University Upgrades—and Shares—Security SystemBy Eileen McCooey | Posted 2017-06-05 Email Print
Modernizing Authentication — What It Takes to Transform Secure Access
The University of Massachusetts implements a centralized network security system and offers it as a managed service to other schools and businesses.
In the face of growing cyber-attacks on the education sector, universities are stepping up their efforts to ward off such threats. The University of Massachusetts, a public research university system with more than 74,000 students enrolled at five campuses, is a case in point. It recently adopted a comprehensive, end-to-end cyber-security platform for its own use and now offers it as a managed service to other schools and business enterprises throughout the state.
The UMass System Office (UMSO) was using a variety of security products and tools, but they were no longer up to the job. "The apps were getting older, and they weren't doing what we needed or wanted to do," says Gene Kingsley, director of the security operations center in the UMass President's Office in Shrewsbury, Mass. The goal was to install a new system in one location and then license it to multiple organizations within the UMass system and beyond.
UMSO wanted a modern, centralized system with continuous monitoring that would provide visibility across the networks of its constituents and actionable intelligence based on data generated by each organization. "Detecting threats is one thing, but being able to negate them quickly is important," Kingsley observes.
The university needed to incorporate many custom and homegrown log sources and aggregate them into a dashboard with easy-to-understand visuals and drill-down details in real time. Because some constituents operate retail and restaurant facilities, medical and healthcare centers, and bookstores, a new system had to comply with PCI-DSS and HIPAA requirements. Compliance with the National Institute of Standards and Technology information security standards and guidelines was another condition.
Finally, UMSO management wanted a scalable, affordable plan that would help improve cyber-education of the people of the Commonwealth and the region, in support of Massachusetts Governor Charlie Baker's campaign and the university's own public service mission.
One Security Platform Meets the University's Needs
In late 2016, UMSO began considering a number of possible solutions. LogRhythm stood out for the high caliber of its Threat Lifecycle Management (TLM) platform, Kingsley recalls. An in-depth, year-long assessment convinced his team that it was the best choice. The new system went live early this year, and the implementation went smoothly.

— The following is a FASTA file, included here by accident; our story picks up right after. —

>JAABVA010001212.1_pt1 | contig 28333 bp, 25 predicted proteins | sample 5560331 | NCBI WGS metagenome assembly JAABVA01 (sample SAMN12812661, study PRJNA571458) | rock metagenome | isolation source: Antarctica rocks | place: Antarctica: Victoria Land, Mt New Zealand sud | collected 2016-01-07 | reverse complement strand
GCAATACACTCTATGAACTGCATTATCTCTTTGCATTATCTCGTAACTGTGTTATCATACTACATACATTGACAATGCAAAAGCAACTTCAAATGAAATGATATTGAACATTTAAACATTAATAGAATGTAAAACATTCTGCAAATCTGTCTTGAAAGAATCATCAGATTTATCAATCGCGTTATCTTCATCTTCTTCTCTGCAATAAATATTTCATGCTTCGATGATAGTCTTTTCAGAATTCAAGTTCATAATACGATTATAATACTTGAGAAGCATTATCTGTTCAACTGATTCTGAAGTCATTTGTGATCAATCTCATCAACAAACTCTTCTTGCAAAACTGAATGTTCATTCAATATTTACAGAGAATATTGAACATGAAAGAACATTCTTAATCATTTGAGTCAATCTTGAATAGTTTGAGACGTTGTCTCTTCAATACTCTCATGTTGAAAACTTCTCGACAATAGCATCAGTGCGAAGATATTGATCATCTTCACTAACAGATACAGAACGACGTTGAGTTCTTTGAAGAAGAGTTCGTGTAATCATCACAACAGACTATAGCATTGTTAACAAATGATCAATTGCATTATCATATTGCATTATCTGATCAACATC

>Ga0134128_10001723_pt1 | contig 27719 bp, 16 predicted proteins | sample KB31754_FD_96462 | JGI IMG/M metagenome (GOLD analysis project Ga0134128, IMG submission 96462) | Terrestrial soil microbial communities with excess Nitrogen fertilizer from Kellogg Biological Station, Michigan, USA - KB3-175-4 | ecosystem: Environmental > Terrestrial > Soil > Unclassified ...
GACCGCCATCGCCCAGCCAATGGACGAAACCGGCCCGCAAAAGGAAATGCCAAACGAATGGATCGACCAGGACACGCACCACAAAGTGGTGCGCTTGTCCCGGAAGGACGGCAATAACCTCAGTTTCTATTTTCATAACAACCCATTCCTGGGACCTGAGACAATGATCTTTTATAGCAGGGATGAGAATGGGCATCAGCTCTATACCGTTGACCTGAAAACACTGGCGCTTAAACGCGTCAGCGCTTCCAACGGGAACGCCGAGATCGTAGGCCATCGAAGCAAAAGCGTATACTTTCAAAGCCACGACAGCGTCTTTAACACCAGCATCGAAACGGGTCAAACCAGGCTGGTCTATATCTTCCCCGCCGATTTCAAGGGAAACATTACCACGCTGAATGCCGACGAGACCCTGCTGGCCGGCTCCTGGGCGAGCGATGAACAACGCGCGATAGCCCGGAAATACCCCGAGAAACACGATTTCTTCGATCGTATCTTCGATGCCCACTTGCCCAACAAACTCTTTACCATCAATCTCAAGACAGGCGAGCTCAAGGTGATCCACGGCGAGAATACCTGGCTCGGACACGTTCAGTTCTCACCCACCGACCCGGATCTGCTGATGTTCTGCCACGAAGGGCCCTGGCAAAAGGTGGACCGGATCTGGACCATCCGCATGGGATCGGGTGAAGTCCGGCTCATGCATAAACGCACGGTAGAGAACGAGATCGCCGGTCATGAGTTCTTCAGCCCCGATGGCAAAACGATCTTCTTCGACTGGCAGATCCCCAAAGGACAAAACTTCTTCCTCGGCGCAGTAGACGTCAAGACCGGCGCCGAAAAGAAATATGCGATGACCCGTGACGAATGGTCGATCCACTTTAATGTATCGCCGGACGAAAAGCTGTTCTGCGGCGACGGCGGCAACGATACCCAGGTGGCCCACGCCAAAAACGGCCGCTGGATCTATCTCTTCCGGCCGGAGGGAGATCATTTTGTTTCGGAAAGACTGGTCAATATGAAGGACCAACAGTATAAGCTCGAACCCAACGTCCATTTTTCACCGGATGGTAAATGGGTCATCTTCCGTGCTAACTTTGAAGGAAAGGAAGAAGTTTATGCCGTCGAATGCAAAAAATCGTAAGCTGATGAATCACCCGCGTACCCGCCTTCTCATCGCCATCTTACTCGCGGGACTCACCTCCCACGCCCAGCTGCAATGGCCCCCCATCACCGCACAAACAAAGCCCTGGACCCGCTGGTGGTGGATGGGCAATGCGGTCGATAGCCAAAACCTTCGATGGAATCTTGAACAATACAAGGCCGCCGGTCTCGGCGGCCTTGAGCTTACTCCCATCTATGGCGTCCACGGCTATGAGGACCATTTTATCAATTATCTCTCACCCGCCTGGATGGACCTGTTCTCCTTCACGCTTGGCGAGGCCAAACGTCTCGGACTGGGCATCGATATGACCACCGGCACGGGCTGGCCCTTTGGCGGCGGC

"LogRhythm helped us efficiently and smartly transition from the old platform to the new one," Kingsley remarks. "Our employees were ready to go on day one." The intuitive design minimized the learning curve, and ongoing training keeps everyone up to speed.
The TLM platform provides a far greater "platter of services" than UMass had before. "This one platform does everything, so there is no need to switch between screens, and the user interface is excellent," Kingsley says. "Previously, we had to use different products and correlate the data sets from those products."
Compared with the previous platform, TLM provides better protection. "Before, not every data packet was being analyzed," he adds. "Now all of them are. We have better visibility and better access to threat data feeds. We can trace threats and learn about them within a protected network."
Kingsley says the system's speed is one of his favorite aspects. "When a client had a threat recently, we were able to locate it in a matter of minutes, acknowledge it and remediate it," he says. "That would have taken days with the old system." He is looking forward to using the system's automated response feature, which could handle a situation like this in microseconds.
Another plus: Users have the option of logging in to a web page, using two-factor authentication for security, to look at a dashboard and generate reports. "That allows us to be totally transparent, which is important to us," Kingsley stresses.
Benefits Include Cost Savings and Public Service
With TLM, UMSO has realized cost and time savings. Interns from the university who work in the Security Office also keep operations lean and efficient while learning on the job. "We are educating students so they can hit the ground running with practical and theoretical knowledge of cyber-security and professional services," Kingsley says.
Scalability is a huge plus. Flexible licensing and LogRhythm's scalable architecture will enable UMass to accommodate anticipated growth. It has offered the tailored TLM platform as a managed service to all 24 of Massachusetts' state universities and community colleges. So far, two UMass campuses have signed on, and the other three are considering it. In addition, four external clients are onboard, and 10 more are in discussions.
Long term, the university plans to offer the service to organizations across New England. "We are using a grant from the National Science Foundation to help serve under-resourced schools," Kingsley adds.
While the managed service represents a revenue source for the university, profit isn't the primary motive. "We're exposing students and other clients to cyber-security, addressing the skills gap and preparing them for jobs," Kingsley declares. "Improving the innovation economy and making it more robust is absolutely a top priority."